Lake Pueblo State Park encompasses Lake Pueblo, more commonly known as the Pueblo reservoir. Damming the Arkansas River and trapping the snowmelt and runoff from the mountains of the central part of the state form the reservoir. Both Colorado Springs and the city of Pueblo as well as smaller surrounding communities use the water. On the arid front range of Colorado, this water is an important natural resource and one of only a few water resources that can hold water during drought years. The state park surrounding the reservoir is a very popular weekend destination for many people that live in the area offering many of the most popular lake activities.
Fishing & Boating
The reservoir has very good fishing that include many of the popular sport fish like Largemouth Bass, Small mouth Bass, Walleye, Wiper, Crappie, Bluegill and Catfish. There are two full service marinas on the lake and the majority of fishing is done by boat on this reservoir due to the very rocky and sometimes steep and loose shoreline, however, there are some very good locations for shore fishing within the park though. The West Fishing access is very nice and has a pit toilet, a few grills and tables and the view of the lake from here is very nice.
There are 3 campgrounds in the park. The Northern plains campground has 214 sites, full hookups and sits on the southern shore of the lake near the dam. Arkansas Point campground has 95 electric only sites and sits on the northern side of the lake. Juniper breaks campground has 84 primitive only sites and sits on a hill overlooking the lake on the northern side.
Hiking and Fossil Finding
The park has many trails following the rocky shoreline. The dam trail is a 16.5 mile paved trail that is very popular with the hikers and bikers. The Arkansas point trail is one of the favorites for looking at the park’s geology. This part of Colorado has very heavy deposits of limestone and shale from the inland sea millions of years ago and the Arkansas point hike really highlights this type of topography and affords a very nice opportunity to look for fossils. Remember though, you can pick up the fossils and look at them but they must remain in the park. Fossils found here include sharks teeth, many types of seashell fossils and ammonites.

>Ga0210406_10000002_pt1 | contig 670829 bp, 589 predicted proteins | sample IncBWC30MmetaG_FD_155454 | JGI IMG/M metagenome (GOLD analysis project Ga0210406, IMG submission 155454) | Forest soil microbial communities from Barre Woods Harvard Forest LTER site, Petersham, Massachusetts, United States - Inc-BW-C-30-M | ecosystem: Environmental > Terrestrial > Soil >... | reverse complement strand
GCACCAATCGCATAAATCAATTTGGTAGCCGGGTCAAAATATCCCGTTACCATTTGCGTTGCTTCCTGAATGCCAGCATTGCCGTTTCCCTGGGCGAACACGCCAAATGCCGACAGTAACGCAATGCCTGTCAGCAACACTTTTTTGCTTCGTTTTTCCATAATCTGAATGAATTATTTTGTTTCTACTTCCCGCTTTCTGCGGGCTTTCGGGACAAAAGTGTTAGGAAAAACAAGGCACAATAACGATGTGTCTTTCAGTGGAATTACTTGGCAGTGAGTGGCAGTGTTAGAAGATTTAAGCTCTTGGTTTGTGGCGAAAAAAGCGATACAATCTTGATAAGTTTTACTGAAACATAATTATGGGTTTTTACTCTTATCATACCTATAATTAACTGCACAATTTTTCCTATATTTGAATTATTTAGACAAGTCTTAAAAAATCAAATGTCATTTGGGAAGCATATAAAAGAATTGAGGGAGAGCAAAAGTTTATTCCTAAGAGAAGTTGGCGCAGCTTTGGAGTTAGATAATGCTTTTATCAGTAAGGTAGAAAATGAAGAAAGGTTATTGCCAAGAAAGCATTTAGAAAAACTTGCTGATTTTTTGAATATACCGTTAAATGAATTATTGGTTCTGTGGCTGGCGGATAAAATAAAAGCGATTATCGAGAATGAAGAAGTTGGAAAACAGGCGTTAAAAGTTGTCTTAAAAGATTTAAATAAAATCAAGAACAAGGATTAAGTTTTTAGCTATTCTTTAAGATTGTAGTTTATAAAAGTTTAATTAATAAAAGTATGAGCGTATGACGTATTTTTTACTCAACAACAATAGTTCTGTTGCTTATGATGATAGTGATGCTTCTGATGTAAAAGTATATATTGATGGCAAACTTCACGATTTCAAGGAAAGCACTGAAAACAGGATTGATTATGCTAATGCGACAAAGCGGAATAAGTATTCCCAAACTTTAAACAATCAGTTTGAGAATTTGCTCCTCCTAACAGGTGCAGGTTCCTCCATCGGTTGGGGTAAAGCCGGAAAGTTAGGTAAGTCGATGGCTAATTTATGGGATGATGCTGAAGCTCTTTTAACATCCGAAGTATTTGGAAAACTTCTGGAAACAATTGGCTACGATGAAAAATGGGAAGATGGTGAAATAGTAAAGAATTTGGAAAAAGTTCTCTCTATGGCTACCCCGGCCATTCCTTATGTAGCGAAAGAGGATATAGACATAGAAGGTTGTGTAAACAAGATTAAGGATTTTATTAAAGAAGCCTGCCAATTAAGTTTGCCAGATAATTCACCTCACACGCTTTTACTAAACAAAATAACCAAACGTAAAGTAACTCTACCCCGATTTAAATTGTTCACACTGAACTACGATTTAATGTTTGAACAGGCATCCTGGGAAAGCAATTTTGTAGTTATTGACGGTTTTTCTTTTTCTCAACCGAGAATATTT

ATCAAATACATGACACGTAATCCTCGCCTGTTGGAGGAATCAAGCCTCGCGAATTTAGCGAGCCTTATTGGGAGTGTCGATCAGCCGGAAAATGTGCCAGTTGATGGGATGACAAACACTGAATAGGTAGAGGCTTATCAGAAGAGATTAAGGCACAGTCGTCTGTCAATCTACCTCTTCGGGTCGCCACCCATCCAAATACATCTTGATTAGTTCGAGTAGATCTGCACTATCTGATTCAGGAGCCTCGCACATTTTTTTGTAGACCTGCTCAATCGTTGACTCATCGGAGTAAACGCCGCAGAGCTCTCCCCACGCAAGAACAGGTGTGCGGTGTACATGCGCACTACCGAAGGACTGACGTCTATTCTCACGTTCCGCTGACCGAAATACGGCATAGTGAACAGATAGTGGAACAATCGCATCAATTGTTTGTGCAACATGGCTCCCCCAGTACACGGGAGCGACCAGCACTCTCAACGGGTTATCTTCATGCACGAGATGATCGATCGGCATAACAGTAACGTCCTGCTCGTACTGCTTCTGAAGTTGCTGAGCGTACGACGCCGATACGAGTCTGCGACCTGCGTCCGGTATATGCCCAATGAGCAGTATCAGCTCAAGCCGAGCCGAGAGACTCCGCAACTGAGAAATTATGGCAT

The park also offers several picnic areas with grills and wind shelters. Swimming is allowed at the swimming beach at rock canyon below the dam. Bald eagle watching is another popular activity but only during the winter months between October and March when the eagles come down from their summer nesting sites in the north.
Lake Pueblo State park gets about 1.7 millions visitors on average each year. With beautiful views of the Wet Mountains, Pikes Peak and the Sangre De Cristo mountains, 4,500 acres of water to play on and geologically stunning shoreline, it is no surprise that this lake is the main destination for water sports activities on the Front Range of Colorado.